Copyright © 2017 Phileleftheros Public Company Ltd

Readers' comments

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  • Henry J 10 says:

    I do have court papers with my name and also my wife and the developer these are the ones he said was not aware of.

    I signed the contract on 16 June 2006 and it seems he took out the mortgage on 28 June 2006 I do not know when contract was deposited as the stamp is in Cypriot and not very clear so will contact the lawyer handled it seems I have been stitched up I think they also the developers affairs.

    Ed: It sounds as if you made the cardinal sin of using a lawyer who is/was also acting for the developer. I hope this particular lawyer is defending the action against you in court! (I have heard of this happening elsewhere – the lawyer failed to deposit the contract until after the developer took a mortgage.)

    You may have a case against your lawyer – in 2010 a lawyer in Paphos by the name Nicos Papacleovoulou/Papakleovoulou of was found to be professionally negligent and ordered to pay a British couple around €120,000. More information at Landmark ruling by the Supreme Court

  • Henry J 10 says:

    Paid a visit to the land registry and was told that because of the court case my title deeds are on hold because of the mortgage my developer took out with Alpha bank after I signed up to the contract and paid a deposit. The L/R said that I was one of 33 cases in this position with deeds in limbo and do not know when the situation will be settled.

    The developer says he had no idea of a court case and will look into it as his nose started to grow!!!.

    Ed: If the Alpha Bank had sought a court order preventing the transfer of Title to your name, you would have been named in the court order and received details from the court.

    Furthermore if the developer took a mortgage after your contract was deposited at the Land Registry, that mortgage will not affect you in any way. I suggest you go back to the Land Registry. If it was the one in Paphos they seem to be making up the rules themselves.

  • embapaphos says:

    “Let’s just say that it is a matter of national pride,” said Petrides, adding that it was also offering the people who chose to invest in Cyprus the assurances they are looking for.

    Only assurance is a clean title deed at point of sale, or in cases where no deeds exist payment of a small refundable deposit and the remainder of the purchase price paid as soon as a clean deed is issued…yet again this all ties into streamlining the whole process of getting to point of issuing deeds.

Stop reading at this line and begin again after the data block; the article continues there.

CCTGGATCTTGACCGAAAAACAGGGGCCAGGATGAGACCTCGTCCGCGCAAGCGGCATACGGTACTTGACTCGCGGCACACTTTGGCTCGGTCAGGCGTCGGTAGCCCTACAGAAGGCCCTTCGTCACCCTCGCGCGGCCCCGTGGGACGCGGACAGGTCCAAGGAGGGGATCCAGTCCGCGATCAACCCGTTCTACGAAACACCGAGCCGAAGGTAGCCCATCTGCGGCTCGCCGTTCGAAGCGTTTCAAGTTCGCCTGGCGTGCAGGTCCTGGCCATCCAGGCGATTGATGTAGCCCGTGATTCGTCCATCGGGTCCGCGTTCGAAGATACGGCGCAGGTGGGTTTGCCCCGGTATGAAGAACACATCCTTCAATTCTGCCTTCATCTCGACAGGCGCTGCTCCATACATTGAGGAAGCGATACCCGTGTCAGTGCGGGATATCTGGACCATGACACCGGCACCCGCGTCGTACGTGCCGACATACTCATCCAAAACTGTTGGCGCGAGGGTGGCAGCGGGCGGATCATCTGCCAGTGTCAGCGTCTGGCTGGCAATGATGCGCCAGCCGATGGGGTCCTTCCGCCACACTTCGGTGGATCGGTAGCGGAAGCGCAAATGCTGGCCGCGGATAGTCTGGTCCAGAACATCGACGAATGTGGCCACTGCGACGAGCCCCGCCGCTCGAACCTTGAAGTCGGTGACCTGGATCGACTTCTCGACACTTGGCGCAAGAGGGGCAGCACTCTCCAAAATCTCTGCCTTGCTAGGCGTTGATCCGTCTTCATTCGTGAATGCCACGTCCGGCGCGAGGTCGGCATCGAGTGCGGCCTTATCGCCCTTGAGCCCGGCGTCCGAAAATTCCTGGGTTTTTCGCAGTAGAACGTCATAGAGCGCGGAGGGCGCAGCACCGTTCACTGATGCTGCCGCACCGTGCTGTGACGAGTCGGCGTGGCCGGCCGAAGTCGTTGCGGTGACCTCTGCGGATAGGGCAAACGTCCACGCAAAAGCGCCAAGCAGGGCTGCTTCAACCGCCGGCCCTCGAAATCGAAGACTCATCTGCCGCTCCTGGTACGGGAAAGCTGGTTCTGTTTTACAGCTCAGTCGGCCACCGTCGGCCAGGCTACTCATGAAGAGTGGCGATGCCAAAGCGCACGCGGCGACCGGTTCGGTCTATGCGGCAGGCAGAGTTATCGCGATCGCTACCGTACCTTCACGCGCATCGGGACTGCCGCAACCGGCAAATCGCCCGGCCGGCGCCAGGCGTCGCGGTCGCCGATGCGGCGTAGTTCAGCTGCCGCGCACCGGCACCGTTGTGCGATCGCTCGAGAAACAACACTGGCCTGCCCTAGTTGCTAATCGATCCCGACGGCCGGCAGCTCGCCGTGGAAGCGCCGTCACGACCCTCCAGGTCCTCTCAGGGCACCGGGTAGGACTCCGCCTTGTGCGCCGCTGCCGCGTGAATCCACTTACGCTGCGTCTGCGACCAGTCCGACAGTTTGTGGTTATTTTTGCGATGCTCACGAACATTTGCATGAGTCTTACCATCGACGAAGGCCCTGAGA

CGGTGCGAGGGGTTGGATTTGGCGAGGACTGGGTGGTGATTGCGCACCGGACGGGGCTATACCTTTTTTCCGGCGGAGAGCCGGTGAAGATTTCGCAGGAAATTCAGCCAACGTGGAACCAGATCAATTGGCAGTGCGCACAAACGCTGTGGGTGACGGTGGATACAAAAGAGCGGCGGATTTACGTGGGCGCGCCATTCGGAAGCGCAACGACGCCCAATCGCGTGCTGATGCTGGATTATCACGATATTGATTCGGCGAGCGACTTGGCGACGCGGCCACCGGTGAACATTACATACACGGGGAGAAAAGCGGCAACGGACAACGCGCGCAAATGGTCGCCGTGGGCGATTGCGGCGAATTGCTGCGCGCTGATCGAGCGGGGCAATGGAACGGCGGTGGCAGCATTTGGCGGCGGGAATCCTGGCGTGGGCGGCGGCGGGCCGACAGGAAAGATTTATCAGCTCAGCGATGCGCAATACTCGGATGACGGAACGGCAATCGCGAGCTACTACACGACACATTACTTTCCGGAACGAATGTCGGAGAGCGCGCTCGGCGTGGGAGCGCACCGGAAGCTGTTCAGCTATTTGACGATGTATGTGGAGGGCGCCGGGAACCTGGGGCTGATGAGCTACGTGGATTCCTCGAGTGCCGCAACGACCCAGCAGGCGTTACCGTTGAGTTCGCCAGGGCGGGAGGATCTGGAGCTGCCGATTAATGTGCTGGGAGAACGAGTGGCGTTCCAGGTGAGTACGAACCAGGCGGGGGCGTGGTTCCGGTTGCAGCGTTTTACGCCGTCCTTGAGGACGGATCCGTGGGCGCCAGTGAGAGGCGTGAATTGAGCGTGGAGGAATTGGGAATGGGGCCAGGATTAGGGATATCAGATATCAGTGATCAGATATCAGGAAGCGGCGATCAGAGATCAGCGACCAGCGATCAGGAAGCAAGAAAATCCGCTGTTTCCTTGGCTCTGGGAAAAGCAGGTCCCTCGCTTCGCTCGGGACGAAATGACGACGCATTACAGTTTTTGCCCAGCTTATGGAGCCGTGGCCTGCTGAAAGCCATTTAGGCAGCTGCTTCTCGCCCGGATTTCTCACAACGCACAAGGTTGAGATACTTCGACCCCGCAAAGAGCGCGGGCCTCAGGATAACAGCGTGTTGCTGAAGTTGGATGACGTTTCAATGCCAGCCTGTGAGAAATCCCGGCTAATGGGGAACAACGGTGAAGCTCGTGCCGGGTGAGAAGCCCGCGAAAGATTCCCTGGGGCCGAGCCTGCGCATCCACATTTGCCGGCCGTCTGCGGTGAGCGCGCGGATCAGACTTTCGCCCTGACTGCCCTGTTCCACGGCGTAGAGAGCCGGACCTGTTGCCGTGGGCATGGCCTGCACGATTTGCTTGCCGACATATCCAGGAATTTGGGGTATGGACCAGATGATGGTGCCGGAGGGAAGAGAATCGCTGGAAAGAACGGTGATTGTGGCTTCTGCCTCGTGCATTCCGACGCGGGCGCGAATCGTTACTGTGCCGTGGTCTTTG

• embapaphos says:

    @Nigel yet another article in incyprusproperty – The reefs of the trapped buyers dated today, doesn’t really say anything new. just re-iterates how archaic and convoluted the whole system is in general…

    Ed: Thanks – here’s a rough translation of the article (the problem only seems to affect those who purchased from developers who are now insolvent).

    The reefs of the trapped buyers

    Complexity of cases and procedures, abstention and tolerance of local authorities, buyers disinterest.

    The Land Registry have been 14,043 applications for titles, with most concern Famagusta and Paphos.

    Labyrinthine proved in practice the procedures to obtain property titles trapped homeowners who were victims of insolvent land developers. The affected not only ensure title to 6-7 months as was the original designs of the government, but faced one obstacle after another. Only in the Land locked homeowners should spend fifteen steps up to examine their application and gain the coveted title of ownership. Even more difficult and time-consuming are the procedures when local authorities involved, ie municipalities and provincial administrations. Lengthy procedures followed by local authorities epsexe days ago in the House and the Director of Lands Andreas Socratous as they have a key role in the issue of securities. The Land Registry, according to Mr. Socrates, not control two different processes, namely the forced transfer and issuance. He confessed that the two systems have failed over time thus accumulated large volume of cases with involved and interrelated rights. The Land Registry finds no satisfactory response from local authorities.